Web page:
The way to cool an R9 280X
AMD launched a number of new graphics cards on Tuesday. Now branded the R-series but using technology that's very much from the existing Radeon HD 7000 range, the standout feature of the R9 280X, R9 270X and R7 260X is pricing that, at the moment, is more attractive than equivalent Nvidia GPUs.
Take the Radeon R9 280X as a case in point. The architecture is practically identical to the Radeon HD 7970 GHz Edition, translating to very good gaming performance at monitor resolutions as high as 2,560x1,440. Where this new Radeon scores big is price, as stock-clocked cards are available for £230, with partner-overclocked models running closer to £275.
Asus is one big name that's definitely not going to pass up on this new Radeon jamboree. The Taiwanese giant has multiple R9 280X in its arsenal, but the most interesting, from an enthusiast's point of view, remains the DirectCU II TOP model. It just so happens we have one for review today.
Asus is of the belief that effective cooling of high-end GPUs requires a truly massive heatsink coupled to two large fans. The card is big, really big, measuring 287mm long and almost 150mm high, thus making it the largest single-GPU Radeon to come under our scrutiny. Just take a look at the length of the PCIe connector and backplate in relation to the heatsink for confirmation of its gargantuan size.
This DirectCU II cooler is repurposed from the Radeon HD 7970/GeForce GTX 780 cards, and that's a good thing because it has been proven to work very well. Five variable-thickness heatpipes jut out from the core - four at the bottom, one at the top - and the extra size of the cooler enables Asus to cram in more aluminium fins than we've seen on cards other than EVGA or MSI. Indeed, Asus boldly claims that the total heat dissipation surface area is 2.2x greater than that of a reference card.
The twin fans are the same size, 10cm, but are different in appearance. Asus believes that employing more blades on the right-hand fan helps with acoustics when under load. Overall build quality is exemplary, too.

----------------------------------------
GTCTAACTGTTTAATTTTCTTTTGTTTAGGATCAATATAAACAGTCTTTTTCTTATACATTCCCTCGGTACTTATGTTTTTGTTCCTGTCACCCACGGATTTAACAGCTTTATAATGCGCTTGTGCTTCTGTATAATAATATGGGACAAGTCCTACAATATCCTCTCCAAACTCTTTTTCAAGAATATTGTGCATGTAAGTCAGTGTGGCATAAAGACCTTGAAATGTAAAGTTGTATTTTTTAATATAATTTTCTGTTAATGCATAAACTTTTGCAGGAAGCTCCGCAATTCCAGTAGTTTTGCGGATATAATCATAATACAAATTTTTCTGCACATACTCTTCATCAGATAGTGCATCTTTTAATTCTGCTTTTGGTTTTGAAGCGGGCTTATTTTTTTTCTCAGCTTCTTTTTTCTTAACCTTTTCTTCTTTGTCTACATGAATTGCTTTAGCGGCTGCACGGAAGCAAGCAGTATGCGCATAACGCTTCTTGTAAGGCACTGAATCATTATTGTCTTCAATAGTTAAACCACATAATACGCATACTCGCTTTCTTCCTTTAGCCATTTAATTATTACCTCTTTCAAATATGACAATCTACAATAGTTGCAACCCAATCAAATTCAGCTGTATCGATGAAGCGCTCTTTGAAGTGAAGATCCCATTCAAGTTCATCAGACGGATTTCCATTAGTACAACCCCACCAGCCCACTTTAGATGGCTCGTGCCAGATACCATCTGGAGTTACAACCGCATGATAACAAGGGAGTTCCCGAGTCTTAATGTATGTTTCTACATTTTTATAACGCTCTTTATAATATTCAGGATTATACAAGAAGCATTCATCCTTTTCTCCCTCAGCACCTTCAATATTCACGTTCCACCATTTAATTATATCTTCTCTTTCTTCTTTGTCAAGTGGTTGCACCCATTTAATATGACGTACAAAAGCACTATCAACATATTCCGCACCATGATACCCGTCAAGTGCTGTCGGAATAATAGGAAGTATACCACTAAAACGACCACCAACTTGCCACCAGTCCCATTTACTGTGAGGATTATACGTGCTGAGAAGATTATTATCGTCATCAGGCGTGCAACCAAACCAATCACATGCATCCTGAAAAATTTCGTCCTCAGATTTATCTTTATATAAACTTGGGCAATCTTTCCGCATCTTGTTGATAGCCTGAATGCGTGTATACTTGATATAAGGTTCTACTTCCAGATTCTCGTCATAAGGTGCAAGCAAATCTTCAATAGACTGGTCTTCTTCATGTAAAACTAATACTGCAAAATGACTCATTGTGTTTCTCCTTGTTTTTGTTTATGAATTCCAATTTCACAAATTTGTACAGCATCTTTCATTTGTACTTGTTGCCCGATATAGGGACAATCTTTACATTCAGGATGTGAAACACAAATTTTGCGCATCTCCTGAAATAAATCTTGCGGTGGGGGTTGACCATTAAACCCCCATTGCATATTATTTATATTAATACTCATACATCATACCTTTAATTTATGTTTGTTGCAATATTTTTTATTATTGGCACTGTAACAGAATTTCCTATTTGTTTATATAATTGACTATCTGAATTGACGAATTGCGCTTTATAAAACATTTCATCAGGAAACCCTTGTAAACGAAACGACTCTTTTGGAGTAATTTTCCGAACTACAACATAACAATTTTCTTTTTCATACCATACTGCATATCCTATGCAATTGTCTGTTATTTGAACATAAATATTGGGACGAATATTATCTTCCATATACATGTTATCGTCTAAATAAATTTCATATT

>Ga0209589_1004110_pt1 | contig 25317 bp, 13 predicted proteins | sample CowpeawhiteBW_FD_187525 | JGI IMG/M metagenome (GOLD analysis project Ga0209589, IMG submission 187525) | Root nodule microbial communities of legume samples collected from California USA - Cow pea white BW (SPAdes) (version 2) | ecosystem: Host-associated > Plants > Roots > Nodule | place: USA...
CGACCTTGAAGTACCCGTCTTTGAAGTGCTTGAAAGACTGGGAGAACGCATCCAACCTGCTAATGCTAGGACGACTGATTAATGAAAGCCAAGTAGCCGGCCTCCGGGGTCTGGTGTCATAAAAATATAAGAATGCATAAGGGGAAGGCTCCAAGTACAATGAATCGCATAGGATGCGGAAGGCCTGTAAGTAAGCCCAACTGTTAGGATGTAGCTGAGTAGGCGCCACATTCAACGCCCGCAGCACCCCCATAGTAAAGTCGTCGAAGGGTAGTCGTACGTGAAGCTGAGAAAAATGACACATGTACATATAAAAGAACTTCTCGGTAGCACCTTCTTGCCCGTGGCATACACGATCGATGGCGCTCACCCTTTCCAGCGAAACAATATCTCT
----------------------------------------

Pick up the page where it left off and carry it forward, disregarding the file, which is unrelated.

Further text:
Power is sourced by the usual combination of one 8-pin and one 6-pin connector, located on the far side, though on this card the connectors are rotated by 180° - they clip in 'upside-down', making installation easier. There are also two visual indicators directly below the connectors, signifying, via green LEDs, that the power delivery is as expected. Asus, however, foregoes the rear-mounted metal holding plate that's present on the GTX 780 version of this card.
Underneath, Asus upgrades the standard R9 280X GPU's power delivery from five to eight phases, helpful when overclocking, as each phase can deliver 45A. Do a little maths and the PWMs can handle over 400W with a core voltage of 1.2V. It's no surprise, therefore, to learn the DirectCU II TOP has faster-than-reference speeds from the get-go. Shipping at 1,070MHz core and 6,400MHz for the 3GB of GDDR5 memory, up from the default 1,000/6,000MHz, it is reasonable to assume this behemoth will be at least five per cent faster than a generic card.
Extra card width is clearly on show when looking at the backplate. Asus leaves the outputs standard, though it's worth noting that firmware updates to the R9 280X cards means that the two dual-link DVI and HDMI outputs can be used concurrently when powering three monitors.
The inevitable price to pay for engineering beyond the reference card is a £50 premium over the cheapest R9 280X models. Coming in at £275, or Nvidia GeForce GTX 770 money, the DirectCU II TOP will need to excel in every area for it to be recommended. Let's now see if it can do just that.